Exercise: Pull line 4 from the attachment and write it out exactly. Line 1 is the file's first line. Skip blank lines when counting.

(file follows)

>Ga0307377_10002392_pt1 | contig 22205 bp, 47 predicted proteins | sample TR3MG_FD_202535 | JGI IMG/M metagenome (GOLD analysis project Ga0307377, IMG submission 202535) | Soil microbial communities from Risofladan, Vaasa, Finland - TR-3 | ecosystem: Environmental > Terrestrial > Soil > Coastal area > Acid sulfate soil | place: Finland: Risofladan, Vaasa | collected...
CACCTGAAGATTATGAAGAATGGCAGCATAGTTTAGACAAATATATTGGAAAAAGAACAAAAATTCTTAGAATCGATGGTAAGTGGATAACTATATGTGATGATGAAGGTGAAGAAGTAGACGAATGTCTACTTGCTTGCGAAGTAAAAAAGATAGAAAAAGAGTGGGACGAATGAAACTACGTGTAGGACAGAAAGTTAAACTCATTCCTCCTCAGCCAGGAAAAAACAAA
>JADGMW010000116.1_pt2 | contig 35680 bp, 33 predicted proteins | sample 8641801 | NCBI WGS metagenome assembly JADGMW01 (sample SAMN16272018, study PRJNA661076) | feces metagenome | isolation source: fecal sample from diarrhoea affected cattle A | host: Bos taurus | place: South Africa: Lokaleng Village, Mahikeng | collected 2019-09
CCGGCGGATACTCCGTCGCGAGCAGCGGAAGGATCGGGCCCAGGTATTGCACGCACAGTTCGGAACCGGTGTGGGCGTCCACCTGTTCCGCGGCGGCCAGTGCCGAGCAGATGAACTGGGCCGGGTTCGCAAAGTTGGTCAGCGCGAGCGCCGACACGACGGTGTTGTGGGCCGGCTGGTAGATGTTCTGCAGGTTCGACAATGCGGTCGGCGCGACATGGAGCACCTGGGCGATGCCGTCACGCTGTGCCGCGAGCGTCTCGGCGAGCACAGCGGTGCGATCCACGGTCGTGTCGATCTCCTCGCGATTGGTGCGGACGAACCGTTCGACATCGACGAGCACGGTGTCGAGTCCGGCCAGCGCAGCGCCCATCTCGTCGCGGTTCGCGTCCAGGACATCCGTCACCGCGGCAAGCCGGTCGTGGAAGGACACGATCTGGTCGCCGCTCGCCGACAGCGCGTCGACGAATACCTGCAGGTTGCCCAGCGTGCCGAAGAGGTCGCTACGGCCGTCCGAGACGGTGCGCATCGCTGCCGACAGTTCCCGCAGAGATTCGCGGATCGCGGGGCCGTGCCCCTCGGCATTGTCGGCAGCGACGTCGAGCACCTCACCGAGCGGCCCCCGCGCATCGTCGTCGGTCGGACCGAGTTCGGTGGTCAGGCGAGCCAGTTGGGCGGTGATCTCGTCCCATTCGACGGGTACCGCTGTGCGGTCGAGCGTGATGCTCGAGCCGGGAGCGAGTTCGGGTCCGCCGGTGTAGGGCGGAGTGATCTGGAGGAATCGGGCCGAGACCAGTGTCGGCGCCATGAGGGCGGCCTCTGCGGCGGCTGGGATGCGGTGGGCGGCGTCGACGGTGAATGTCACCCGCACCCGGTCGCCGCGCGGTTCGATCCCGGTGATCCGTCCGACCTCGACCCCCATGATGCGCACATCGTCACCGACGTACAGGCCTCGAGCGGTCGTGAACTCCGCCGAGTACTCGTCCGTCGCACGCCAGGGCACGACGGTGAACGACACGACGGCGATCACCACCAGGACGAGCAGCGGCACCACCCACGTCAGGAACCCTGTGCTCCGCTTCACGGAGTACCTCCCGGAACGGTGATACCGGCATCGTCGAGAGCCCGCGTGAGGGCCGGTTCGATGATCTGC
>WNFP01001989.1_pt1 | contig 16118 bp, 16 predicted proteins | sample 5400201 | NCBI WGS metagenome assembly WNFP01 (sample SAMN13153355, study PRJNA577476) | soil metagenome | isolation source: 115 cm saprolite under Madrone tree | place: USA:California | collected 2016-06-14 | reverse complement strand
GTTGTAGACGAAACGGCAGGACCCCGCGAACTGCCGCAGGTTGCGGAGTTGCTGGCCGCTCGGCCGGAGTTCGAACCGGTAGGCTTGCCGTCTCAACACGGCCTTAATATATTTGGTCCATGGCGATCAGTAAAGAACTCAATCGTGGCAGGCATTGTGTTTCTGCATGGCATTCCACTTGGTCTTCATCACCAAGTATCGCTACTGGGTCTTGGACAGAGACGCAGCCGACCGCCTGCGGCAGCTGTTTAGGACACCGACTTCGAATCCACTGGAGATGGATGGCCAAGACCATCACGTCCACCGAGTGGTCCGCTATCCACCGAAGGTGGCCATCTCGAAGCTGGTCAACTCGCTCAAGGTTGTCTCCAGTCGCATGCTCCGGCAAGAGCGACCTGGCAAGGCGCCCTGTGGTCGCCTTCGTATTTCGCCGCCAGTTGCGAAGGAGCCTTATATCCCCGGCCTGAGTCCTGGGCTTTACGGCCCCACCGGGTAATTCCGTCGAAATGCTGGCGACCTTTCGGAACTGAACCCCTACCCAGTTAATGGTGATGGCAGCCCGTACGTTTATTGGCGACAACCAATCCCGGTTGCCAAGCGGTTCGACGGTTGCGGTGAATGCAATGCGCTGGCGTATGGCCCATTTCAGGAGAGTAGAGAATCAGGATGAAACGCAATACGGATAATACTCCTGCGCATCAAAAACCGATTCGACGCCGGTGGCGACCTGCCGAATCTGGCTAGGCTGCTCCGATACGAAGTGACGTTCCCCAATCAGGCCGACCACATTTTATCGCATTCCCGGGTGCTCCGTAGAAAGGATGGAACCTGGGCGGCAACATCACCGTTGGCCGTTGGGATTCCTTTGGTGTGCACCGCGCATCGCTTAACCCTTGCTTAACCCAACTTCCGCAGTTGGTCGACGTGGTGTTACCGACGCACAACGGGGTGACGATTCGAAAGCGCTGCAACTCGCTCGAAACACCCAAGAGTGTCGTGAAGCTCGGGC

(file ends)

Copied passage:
CCGGCGGATACTCCGTCGCGAGCAGCGGAAGGATCGGGCCCAGGTATTGCACGCACAGTTCGGAACCGGTGTGGGCGTCCACCTGTTCCGCGGCGGCCAGTGCCGAGCAGATGAACTGGGCCGGGTTCGCAAAGTTGGTCAGCGCGAGCGCCGACACGACGGTGTTGTGGGCCGGCTGGTAGATGTTCTGCAGGTTCGACAATGCGGTCGGCGCGACATGGAGCACCTGGGCGATGCCGTCACGCTGTGCCGCGAGCGTCTCGGCGAGCACAGCGGTGCGATCCACGGTCGTGTCGATCTCCTCGCGATTGGTGCGGACGAACCGTTCGACATCGACGAGCACGGTGTCGAGTCCGGCCAGCGCAGCGCCCATCTCGTCGCGGTTCGCGTCCAGGACATCCGTCACCGCGGCAAGCCGGTCGTGGAAGGACACGATCTGGTCGCCGCTCGCCGACAGCGCGTCGACGAATACCTGCAGGTTGCCCAGCGTGCCGAAGAGGTCGCTACGGCCGTCCGAGACGGTGCGCATCGCTGCCGACAGTTCCCGCAGAGATTCGCGGATCGCGGGGCCGTGCCCCTCGGCATTGTCGGCAGCGACGTCGAGCACCTCACCGAGCGGCCCCCGCGCATCGTCGTCGGTCGGACCGAGTTCGGTGGTCAGGCGAGCCAGTTGGGCGGTGATCTCGTCCCATTCGACGGGTACCGCTGTGCGGTCGAGCGTGATGCTCGAGCCGGGAGCGAGTTCGGGTCCGCCGGTGTAGGGCGGAGTGATCTGGAGGAATCGGGCCGAGACCAGTGTCGGCGCCATGAGGGCGGCCTCTGCGGCGGCTGGGATGCGGTGGGCGGCGTCGACGGTGAATGTCACCCGCACCCGGTCGCCGCGCGGTTCGATCCCGGTGATCCGTCCGACCTCGACCCCCATGATGCGCACATCGTCACCGACGTACAGGCCTCGAGCGGTCGTGAACTCCGCCGAGTACTCGTCCGTCGCACGCCAGGGCACGACGGTGAACGACACGACGGCGATCACCACCAGGACGAGCAGCGGCACCACCCACGTCAGGAACCCTGTGCTCCGCTTCACGGAGTACCTCCCGGAACGGTGATACCGGCATCGTCGAGAGCCCGCGTGAGGGCCGGTTCGATGATCTGC